Catcher in the Rye Deconstruction

1 January 2017

Some consider Caulfield a symbol innocence, and its loss as an inevitable step towards the transition to adulthood. So a question arises; is Holden really worthy of all this hype? Is he a protector of innocence and a shining beacon of hope for teen misfits in a cold, dark world? To put it simply, no. His innocence, and protection thereof, is not entirely sound. Holden is hardly the epitome of virtue, nor is he an exemplary example of the passage to adulthood. As a character, he is hypocritically cynical and whiningly lonesome.

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Holden Caulfield is about as inspiring as a pinkie toe. Main character aside, the idea of all children being innocent until unavoidably corrupted by the adult world is false. Holden lacks innocence and success in life, and his entire purpose in life is a lie, meaning he must conform or he will suffer the pitiful remainder of his life in dissatisfaction. Throughout the course of The Catcher in the Rye, it becomes obvious that Holden Caulfield is uncomfortable with the notion of sex. He talks about it constantly, to the point it becomes vexatious, but sex clearly scares him.

When discussing girls he really likes, Holden shows that he can’t have intimate or sexual relationships with them: “You never wanted to kid Jane too much. I think I really like it best when the opportunity arises, but it’s a funny thing. The girls I like best are the one I never feel much like kidding” (p 79). One might argue that Holden’s viewpoint is refreshing and a great display of righteous morals. Caulfield’s mindset shows that he views sex as objectifying and demeaning, and is virtuous enough that he would never treat a nice girl in such a manner.

However, the fact that Holden would need to objectify a woman in order to have sex is atrocious, not commendable. From the mind of a child, sex might be gross or a weird adult thing, but never demeaning. The fact that Holden would lead a girl on while he hates her, is extremely inconsiderate: “Then just to show you how crazy I am, when we were coming out of this big clinch, I told her I loved her and all. It was a lie, of course, but the thing is, I meant it when I said it. I’m crazy. I swear to God I am” (p 125).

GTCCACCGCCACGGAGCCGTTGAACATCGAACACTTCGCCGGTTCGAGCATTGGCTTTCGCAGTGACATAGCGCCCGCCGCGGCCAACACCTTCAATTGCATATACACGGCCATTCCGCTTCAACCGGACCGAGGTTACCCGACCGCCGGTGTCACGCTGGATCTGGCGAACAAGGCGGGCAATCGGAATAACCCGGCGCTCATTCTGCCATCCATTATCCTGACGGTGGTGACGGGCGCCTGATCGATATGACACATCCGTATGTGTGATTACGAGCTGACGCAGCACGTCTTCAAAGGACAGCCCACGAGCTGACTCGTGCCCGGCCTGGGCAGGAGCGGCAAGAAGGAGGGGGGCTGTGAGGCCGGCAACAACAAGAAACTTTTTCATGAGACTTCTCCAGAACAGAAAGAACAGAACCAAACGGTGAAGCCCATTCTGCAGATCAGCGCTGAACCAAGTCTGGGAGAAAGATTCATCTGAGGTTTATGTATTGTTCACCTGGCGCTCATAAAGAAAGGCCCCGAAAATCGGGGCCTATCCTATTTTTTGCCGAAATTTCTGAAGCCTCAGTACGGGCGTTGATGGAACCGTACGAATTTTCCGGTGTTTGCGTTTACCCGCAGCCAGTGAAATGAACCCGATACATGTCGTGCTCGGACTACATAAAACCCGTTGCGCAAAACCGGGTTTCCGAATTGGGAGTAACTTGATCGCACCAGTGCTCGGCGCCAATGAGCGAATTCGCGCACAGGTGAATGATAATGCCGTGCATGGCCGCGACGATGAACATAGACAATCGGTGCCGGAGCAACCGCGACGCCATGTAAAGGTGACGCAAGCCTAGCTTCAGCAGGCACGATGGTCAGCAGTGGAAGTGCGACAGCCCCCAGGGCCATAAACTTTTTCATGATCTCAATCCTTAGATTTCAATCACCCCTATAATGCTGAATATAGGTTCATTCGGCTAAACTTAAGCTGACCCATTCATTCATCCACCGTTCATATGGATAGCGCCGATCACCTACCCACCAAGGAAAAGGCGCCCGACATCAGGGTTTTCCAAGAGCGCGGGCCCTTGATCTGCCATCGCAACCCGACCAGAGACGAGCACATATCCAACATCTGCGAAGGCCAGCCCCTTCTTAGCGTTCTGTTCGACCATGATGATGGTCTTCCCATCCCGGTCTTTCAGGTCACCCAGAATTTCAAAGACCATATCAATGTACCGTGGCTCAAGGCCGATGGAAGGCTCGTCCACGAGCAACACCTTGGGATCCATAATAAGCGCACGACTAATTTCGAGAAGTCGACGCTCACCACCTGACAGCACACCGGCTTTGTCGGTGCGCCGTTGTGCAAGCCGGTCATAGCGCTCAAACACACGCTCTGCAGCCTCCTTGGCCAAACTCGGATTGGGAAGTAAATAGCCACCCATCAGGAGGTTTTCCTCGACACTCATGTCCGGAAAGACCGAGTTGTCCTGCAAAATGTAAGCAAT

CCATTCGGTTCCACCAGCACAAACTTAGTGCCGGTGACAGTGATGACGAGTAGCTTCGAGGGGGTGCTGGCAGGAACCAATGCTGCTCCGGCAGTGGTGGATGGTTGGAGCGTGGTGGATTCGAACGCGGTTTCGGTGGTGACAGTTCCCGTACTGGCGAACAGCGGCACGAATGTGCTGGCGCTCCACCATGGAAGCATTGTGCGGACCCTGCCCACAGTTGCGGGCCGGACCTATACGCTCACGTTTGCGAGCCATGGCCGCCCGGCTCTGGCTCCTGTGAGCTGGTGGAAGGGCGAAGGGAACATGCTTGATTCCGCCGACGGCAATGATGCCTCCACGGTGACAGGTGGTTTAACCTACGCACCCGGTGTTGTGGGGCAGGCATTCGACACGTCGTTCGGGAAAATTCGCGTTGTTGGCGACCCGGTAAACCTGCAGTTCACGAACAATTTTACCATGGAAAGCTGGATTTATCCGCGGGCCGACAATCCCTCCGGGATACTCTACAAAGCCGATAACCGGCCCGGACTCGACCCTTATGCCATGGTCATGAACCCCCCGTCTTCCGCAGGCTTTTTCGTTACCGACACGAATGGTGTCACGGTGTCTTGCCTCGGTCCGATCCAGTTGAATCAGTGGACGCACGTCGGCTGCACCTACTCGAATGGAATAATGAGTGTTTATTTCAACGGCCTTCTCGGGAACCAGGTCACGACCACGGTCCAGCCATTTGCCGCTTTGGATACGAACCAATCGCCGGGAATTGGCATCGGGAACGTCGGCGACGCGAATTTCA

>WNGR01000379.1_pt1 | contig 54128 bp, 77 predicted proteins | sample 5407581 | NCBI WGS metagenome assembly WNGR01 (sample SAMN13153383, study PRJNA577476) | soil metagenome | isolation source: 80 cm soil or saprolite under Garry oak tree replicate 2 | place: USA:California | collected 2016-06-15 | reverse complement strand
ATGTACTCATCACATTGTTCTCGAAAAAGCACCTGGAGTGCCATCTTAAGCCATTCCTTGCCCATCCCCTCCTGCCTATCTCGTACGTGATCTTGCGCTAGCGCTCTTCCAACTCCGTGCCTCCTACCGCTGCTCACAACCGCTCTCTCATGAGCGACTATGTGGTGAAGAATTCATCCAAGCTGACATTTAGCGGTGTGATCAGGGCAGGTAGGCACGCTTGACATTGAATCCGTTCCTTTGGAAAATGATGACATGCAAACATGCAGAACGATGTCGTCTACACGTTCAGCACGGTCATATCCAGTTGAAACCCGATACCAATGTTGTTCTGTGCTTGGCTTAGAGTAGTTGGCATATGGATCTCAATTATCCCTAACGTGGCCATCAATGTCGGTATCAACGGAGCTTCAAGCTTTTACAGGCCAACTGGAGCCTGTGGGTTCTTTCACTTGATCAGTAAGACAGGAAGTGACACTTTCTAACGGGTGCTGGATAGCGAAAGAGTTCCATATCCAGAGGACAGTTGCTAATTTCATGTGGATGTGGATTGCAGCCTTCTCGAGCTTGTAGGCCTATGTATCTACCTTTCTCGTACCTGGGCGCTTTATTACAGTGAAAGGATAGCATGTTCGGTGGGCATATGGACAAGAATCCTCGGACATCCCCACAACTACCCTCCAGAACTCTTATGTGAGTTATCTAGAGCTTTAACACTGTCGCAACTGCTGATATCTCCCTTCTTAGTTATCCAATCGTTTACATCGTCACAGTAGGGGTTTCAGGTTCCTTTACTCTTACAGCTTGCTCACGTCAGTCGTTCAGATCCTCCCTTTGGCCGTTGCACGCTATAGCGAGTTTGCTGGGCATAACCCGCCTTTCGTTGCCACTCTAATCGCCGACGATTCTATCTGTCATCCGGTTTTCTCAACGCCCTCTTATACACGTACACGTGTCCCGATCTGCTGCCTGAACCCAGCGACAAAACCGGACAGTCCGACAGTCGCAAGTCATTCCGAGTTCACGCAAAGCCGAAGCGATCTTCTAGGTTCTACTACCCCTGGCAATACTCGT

Some might argue that Holden genuinely cares for Sally, but he described his feelings for her quite clearly in an earlier chapter: “She gave me a pain in the ass, but she was good looking” (p 106). Holden Caulfield is not so respectful to women that he can not stand to take advantage of them, on the contrary, he is so degrading towards women that he needs to view them as objects to derive pleasure from them. Altogether, Caulfield is not an example of virtuous morals or childlike behaviour. Holden Caulfield’s greatest desire is to defend innocents from the evil corruption of immoral adults.

He compares this task to a catcher in the rye: “What I have to do, I have to catch everybody if they start to go over the cliff – I mean if they’re running and they don’t look where they’re going I have to come out from somewhere and catch them. That’s all I’d do all day. I’d just be the catcher in the rye and all” (p 173). Holden’s aspiration, while quite noble, is delusional. He is extremely biased in his view of children, regarding them with an unhealthy admiration. Conversely, an adult can do nothing wrong, and still unleash Holden’s hatred.